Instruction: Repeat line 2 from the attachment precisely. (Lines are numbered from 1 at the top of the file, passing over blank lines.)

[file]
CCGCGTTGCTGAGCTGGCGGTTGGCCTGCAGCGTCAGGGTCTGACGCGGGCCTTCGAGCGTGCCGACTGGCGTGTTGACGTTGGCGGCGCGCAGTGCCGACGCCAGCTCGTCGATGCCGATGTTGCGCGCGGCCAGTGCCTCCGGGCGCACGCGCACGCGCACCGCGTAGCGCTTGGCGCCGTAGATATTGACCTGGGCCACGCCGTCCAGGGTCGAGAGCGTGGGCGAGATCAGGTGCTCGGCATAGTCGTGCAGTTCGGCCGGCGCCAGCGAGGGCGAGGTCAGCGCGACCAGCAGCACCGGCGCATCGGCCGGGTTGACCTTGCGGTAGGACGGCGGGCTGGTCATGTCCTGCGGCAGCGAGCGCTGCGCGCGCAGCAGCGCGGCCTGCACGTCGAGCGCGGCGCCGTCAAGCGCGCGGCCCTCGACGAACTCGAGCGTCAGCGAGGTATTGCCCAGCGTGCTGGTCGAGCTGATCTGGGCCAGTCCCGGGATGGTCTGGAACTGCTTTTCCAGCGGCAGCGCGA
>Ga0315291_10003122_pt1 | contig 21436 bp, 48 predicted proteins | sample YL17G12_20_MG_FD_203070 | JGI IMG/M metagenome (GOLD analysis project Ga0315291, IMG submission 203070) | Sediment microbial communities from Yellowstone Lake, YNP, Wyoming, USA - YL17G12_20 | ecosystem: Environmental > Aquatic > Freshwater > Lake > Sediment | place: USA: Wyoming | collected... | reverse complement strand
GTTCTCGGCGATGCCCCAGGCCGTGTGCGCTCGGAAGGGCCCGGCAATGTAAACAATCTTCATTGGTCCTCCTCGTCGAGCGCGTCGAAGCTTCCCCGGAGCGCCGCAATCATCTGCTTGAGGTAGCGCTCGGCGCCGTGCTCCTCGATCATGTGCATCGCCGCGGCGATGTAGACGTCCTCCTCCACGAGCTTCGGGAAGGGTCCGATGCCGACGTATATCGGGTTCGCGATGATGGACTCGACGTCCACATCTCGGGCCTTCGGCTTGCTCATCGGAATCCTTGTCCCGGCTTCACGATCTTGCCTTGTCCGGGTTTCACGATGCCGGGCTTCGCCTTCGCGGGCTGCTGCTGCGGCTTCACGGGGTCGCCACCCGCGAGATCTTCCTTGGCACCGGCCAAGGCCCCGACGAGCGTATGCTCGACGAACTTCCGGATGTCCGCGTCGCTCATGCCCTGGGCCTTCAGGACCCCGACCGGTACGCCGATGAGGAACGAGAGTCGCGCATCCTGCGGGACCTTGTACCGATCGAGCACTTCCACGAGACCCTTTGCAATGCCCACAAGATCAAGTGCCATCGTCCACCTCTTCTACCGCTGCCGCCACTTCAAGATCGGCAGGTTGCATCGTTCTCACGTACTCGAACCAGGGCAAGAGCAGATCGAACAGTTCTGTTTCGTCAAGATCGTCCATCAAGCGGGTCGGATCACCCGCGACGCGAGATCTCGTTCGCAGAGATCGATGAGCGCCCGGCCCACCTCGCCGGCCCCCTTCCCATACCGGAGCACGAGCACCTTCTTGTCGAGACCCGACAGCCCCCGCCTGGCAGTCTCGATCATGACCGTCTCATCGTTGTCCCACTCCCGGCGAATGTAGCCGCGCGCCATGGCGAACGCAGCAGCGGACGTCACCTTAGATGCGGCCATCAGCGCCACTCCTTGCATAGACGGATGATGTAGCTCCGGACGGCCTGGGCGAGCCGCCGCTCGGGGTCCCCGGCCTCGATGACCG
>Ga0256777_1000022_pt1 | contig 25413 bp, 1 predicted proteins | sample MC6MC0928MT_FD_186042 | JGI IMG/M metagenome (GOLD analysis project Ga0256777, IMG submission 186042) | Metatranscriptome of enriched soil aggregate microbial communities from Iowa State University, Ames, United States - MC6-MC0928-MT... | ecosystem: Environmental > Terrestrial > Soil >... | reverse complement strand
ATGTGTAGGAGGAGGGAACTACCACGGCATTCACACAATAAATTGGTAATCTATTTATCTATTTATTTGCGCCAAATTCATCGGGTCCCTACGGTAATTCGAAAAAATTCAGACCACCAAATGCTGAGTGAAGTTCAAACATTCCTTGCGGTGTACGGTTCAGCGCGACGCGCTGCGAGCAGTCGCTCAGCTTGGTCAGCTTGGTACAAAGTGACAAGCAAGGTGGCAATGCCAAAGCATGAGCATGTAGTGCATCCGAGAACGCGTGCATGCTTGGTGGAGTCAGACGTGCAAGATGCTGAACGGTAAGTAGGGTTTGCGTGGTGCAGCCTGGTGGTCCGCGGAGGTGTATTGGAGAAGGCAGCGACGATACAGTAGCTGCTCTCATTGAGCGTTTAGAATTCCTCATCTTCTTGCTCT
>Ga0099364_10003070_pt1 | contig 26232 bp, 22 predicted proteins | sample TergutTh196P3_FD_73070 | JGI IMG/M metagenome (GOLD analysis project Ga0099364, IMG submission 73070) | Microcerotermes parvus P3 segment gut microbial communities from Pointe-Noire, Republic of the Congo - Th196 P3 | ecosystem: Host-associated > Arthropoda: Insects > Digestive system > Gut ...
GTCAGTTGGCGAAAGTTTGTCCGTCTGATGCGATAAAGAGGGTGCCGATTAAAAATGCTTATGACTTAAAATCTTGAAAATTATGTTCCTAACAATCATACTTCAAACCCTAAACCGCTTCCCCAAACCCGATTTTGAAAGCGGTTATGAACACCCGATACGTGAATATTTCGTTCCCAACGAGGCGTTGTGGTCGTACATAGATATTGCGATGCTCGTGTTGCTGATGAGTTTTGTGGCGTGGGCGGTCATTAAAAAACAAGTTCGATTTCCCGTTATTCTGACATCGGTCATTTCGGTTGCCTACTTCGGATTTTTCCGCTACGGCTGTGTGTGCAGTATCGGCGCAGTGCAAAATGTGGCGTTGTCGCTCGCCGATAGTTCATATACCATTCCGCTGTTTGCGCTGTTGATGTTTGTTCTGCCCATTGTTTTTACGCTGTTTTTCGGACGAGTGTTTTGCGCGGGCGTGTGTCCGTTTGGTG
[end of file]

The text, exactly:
>Ga0315291_10003122_pt1 | contig 21436 bp, 48 predicted proteins | sample YL17G12_20_MG_FD_203070 | JGI IMG/M metagenome (GOLD analysis project Ga0315291, IMG submission 203070) | Sediment microbial communities from Yellowstone Lake, YNP, Wyoming, USA - YL17G12_20 | ecosystem: Environmental > Aquatic > Freshwater > Lake > Sediment | place: USA: Wyoming | collected... | reverse complement strand